Traditionalists won't like it, but changes are to be made at the Old Course, St. Andrews, for the 2005 Open.
Seven new tees -at the second, fourth, ninth, 11th, 12th, 13th and 14th holes -are designed to bring a number of traditional hazards back into play.
And the design changes met with the approval of former Open champion Paul Lawrie.
"To be honest, on a nice day at St. Andrews not many of the bunkers are really in play any more. But I feel it will take very little extra yardage to get them back in again and the R&A is going about (it) the right way.
"It would be wrong to add 400 or 500 yards and change the character of the course, but that's not what this is all about. Perhaps the only hole at the Old Course which will never need changing is the 17th."
The development of Peter De Savary's Devon estate (boveycastle.com) is nearing completion with the castle estate now set to open to guests as 'England's ultimate luxury destination' in early spring 2004.
De Savary's sale of the Carnegie Club at Skibo Castle in Scotland was made earlier this year for a reported £30.5m. His new Devon development -Bovey Castle -is situated within the 368 - square - mile Dartmoor National Park.
Overlooking the River Bovey, the estate has 11 miles of salmon and trout fishing alongside an historic championship golf course, which is seeing £12m - worth of restoration under the direction of golf course and landscape architects Donald Steel and Tom Mackenzie.
The Royal and Ancient Golf Club has introduced five international qualifying competitions for next year's Open Championship at Royal Troon.
The new competitions will take place in South Africa, Australia, Malaysia, Britain and America.
The idea behind the scheme is to make it more convenient and less expensive for players from overseas to qualify.
County Louth GC, Baltray, one of Ireland's great links courses, will host the Nissan Irish Open for the first time in 2004.
The tournament - the second year of Nissan's sponsorship - will once again take place the week after the Open Championship from July 22 - 25.
British golf is in shock after the loss - making Scottish National Golf Centre in Drumoig, The Scottish National Golf Centre at Drumoig, closed in November after just under four years of operation during which it incurred losses of around £1m.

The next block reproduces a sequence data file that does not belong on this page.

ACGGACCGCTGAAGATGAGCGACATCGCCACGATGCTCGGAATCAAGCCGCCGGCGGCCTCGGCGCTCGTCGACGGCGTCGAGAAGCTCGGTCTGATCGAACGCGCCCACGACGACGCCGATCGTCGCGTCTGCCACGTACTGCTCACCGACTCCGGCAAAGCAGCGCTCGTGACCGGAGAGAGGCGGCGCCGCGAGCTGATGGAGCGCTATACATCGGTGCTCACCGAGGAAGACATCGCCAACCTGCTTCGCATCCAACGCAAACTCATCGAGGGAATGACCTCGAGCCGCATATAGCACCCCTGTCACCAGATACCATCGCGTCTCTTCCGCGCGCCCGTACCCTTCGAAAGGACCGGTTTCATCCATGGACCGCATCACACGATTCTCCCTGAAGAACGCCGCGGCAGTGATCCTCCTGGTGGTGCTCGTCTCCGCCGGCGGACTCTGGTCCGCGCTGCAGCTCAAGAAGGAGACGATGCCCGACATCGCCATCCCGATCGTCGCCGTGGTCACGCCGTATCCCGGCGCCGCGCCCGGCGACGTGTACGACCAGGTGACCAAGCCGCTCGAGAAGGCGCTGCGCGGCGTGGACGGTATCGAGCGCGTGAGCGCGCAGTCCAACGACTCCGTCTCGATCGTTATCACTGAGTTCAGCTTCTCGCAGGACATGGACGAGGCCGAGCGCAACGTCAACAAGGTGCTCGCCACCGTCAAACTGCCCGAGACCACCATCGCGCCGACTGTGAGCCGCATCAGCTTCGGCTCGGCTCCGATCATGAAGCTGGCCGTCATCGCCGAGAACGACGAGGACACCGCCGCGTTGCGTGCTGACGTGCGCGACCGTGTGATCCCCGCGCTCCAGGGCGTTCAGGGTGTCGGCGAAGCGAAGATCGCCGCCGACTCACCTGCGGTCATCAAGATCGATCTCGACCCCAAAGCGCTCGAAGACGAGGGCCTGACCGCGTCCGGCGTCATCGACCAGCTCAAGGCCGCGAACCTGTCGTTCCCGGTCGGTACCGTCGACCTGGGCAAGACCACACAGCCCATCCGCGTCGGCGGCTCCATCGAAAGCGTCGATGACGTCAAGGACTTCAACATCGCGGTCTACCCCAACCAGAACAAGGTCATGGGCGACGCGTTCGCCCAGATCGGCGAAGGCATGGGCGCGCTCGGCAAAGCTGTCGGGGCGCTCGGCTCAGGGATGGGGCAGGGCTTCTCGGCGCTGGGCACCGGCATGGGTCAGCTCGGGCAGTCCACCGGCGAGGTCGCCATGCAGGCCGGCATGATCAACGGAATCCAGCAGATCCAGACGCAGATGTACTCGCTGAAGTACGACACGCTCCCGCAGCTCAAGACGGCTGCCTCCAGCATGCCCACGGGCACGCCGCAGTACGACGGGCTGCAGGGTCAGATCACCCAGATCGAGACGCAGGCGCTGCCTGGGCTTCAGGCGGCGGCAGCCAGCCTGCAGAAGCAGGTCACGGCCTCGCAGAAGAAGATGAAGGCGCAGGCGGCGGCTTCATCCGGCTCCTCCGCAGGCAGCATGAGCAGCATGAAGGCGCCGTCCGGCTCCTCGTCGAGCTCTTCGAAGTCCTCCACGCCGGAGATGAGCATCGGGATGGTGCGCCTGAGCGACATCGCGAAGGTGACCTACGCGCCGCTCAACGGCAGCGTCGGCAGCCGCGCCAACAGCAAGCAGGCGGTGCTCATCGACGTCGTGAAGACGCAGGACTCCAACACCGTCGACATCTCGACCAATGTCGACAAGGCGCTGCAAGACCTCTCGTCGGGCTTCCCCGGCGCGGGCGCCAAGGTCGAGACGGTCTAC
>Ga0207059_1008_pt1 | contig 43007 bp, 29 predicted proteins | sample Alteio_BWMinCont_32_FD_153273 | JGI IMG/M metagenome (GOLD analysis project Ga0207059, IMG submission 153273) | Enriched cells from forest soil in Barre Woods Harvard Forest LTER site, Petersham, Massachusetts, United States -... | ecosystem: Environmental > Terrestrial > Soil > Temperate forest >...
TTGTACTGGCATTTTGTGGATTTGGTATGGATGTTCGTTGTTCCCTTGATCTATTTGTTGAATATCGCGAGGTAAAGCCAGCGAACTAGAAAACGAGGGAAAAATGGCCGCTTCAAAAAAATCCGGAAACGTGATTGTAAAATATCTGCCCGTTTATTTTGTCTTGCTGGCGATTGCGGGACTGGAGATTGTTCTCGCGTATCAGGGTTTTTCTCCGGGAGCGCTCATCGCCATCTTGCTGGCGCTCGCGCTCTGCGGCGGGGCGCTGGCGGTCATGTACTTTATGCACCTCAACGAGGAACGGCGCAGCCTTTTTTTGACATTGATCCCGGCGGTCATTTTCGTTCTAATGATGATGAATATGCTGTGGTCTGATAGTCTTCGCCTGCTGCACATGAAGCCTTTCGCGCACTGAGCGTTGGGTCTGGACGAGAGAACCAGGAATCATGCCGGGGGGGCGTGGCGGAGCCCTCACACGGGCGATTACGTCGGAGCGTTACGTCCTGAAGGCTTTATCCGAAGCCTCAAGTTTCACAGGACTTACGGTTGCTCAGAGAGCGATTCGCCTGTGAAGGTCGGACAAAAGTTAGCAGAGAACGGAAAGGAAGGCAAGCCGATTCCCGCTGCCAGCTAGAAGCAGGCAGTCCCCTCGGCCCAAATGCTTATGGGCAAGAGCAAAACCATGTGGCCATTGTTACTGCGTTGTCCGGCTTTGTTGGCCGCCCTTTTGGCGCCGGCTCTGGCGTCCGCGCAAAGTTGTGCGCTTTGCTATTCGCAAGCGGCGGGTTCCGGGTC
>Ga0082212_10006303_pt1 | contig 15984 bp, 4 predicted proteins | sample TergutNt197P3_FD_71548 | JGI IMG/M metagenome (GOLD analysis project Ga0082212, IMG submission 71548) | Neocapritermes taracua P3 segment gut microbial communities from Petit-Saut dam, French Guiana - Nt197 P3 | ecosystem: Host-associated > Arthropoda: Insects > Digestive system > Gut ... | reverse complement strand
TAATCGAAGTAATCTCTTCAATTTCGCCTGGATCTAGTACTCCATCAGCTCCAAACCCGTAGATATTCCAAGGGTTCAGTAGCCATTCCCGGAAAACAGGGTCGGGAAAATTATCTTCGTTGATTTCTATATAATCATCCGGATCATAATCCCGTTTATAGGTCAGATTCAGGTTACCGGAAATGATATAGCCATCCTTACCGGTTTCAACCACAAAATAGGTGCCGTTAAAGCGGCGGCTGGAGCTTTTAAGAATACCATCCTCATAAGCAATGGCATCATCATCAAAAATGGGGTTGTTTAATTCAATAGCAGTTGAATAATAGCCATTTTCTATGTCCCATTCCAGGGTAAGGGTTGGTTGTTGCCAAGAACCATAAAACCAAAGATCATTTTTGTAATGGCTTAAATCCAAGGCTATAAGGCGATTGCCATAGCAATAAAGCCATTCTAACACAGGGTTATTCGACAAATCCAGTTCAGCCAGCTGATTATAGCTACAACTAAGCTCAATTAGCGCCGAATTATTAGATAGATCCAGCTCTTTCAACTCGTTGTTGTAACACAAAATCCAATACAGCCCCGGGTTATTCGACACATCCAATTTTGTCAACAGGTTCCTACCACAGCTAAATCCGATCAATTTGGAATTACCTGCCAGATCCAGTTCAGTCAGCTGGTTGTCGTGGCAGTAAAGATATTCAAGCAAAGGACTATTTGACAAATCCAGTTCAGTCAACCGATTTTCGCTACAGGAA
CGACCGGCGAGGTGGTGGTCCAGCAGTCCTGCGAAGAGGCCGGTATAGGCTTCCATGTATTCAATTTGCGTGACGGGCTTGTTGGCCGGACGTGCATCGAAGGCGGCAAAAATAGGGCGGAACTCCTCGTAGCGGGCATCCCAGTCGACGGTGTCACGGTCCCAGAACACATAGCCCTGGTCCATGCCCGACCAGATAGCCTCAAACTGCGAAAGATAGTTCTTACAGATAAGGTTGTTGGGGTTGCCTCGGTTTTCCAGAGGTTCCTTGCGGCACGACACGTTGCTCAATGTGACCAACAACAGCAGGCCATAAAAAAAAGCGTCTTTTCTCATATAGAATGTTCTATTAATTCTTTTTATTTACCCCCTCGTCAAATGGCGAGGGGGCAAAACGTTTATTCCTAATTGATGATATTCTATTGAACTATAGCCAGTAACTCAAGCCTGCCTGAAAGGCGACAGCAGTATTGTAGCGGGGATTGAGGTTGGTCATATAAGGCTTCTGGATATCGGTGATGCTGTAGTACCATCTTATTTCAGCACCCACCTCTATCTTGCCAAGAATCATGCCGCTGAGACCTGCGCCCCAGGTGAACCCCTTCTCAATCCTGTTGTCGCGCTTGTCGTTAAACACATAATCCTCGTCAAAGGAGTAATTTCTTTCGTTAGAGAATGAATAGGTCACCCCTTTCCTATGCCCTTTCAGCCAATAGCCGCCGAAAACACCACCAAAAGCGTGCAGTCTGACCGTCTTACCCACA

Hopes remain that a buyer will be found for what was once regarded as 'the home and heart of Scottish golf', but, in the meantime, 11 of 13 staff have been made redundant and the operation is being retained on a care and maintenance basis only.
The centre cost £4.5m to build, the money raised mostly by mandatory contributions from almost 200,000 golfers affiliated through their clubs to the Scottish Golf Union.
It has been generally recognised that the state - of - the - art facility rated the best of its kind in Europe, was built in the wrong place, a rural location between Dundee and St. Andrews.
As a result, it attracted insufficient customers. Blair Nimmo, a spokesman for KPMG Corporate Recovery in Scotland, said: "Unfortunately, at this time of year, trading is such that we have had to close the centre as it continues to incur significant losses.
"Despite the present situation, we are still hopeful of achieving a sale that will allow the centre to reopen."
Three players shot holes - in - one on the same day, at the same hole, during a tournament at the Southport & Ainsdale Golf Club, England.
Not surprisingly, the feat is thought to be a record.
Christy O'Connor Senior and Junior are literally breaking new ground together.
One of the game's most famous family double - acts has teamed up for the first time to design a golf course, pooling their vast experience for a new 8m layout for Concra Wood Golf & Country Club on the shores of Lough Muckno in Castleblayney, Ireland.
"What we have in mind is something very, very special," says Junior of the new 7,400 - yard layout, which will have eight holes running along by the lake.
Concra Wood Golf & Country Club PLC is an offshoot of Castleblayney Golf Club, which has a nine - hole course in one corner of Lord Blaney's former estate.
The 230 acres for the new course were purchased last December and a licence has now been granted to begin clearing the hilly site, which is bordered on three sides by water. The project should be complete inside two years.
The largest club pairs golf tournament in the world saw an incredibly tight finish after a 36 - hole grand final at St. Andrews Bay.
With just four Stableford points separating six men's pairs and the mixed pairs result settled on a count back it was a nail - biting wait for those in contention in the International Pairs.
Tens of thousands of golfers have competed in the International Pairs during 2003 and hundreds travelled to Scotland for the finals.
Over seven courses they competed for the right to head for the two - day grand final at St Andrews Bay.